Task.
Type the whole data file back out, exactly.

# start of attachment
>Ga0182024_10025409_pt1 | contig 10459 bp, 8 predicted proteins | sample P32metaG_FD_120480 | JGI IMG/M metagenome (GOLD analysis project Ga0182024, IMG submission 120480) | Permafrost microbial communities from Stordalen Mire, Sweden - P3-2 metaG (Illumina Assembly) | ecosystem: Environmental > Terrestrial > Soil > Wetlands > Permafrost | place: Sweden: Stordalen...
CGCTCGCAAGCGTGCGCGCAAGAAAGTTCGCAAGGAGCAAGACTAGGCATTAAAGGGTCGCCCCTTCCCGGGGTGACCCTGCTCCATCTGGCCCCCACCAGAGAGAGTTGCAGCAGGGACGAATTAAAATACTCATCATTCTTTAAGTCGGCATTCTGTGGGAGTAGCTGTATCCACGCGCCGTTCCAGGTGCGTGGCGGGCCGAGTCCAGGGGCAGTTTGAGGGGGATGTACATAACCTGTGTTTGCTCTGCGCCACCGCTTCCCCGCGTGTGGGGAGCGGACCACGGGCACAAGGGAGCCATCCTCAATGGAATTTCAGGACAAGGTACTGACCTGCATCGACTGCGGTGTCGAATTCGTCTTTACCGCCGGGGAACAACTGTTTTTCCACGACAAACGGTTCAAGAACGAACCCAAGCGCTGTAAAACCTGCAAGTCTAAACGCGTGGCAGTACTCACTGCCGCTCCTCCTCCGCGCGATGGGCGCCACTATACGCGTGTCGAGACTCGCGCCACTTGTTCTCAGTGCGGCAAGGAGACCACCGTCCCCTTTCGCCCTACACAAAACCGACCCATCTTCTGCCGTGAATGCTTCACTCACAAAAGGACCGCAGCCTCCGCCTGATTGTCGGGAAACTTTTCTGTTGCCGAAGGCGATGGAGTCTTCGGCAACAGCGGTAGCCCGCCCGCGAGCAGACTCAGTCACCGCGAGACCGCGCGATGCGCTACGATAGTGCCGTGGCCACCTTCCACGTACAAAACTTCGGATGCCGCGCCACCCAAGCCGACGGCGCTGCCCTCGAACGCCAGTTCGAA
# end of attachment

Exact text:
>Ga0182024_10025409_pt1 | contig 10459 bp, 8 predicted proteins | sample P32metaG_FD_120480 | JGI IMG/M metagenome (GOLD analysis project Ga0182024, IMG submission 120480) | Permafrost microbial communities from Stordalen Mire, Sweden - P3-2 metaG (Illumina Assembly) | ecosystem: Environmental > Terrestrial > Soil > Wetlands > Permafrost | place: Sweden: Stordalen...
CGCTCGCAAGCGTGCGCGCAAGAAAGTTCGCAAGGAGCAAGACTAGGCATTAAAGGGTCGCCCCTTCCCGGGGTGACCCTGCTCCATCTGGCCCCCACCAGAGAGAGTTGCAGCAGGGACGAATTAAAATACTCATCATTCTTTAAGTCGGCATTCTGTGGGAGTAGCTGTATCCACGCGCCGTTCCAGGTGCGTGGCGGGCCGAGTCCAGGGGCAGTTTGAGGGGGATGTACATAACCTGTGTTTGCTCTGCGCCACCGCTTCCCCGCGTGTGGGGAGCGGACCACGGGCACAAGGGAGCCATCCTCAATGGAATTTCAGGACAAGGTACTGACCTGCATCGACTGCGGTGTCGAATTCGTCTTTACCGCCGGGGAACAACTGTTTTTCCACGACAAACGGTTCAAGAACGAACCCAAGCGCTGTAAAACCTGCAAGTCTAAACGCGTGGCAGTACTCACTGCCGCTCCTCCTCCGCGCGATGGGCGCCACTATACGCGTGTCGAGACTCGCGCCACTTGTTCTCAGTGCGGCAAGGAGACCACCGTCCCCTTTCGCCCTACACAAAACCGACCCATCTTCTGCCGTGAATGCTTCACTCACAAAAGGACCGCAGCCTCCGCCTGATTGTCGGGAAACTTTTCTGTTGCCGAAGGCGATGGAGTCTTCGGCAACAGCGGTAGCCCGCCCGCGAGCAGACTCAGTCACCGCGAGACCGCGCGATGCGCTACGATAGTGCCGTGGCCACCTTCCACGTACAAAACTTCGGATGCCGCGCCACCCAAGCCGACGGCGCTGCCCTCGAACGCCAGTTCGAA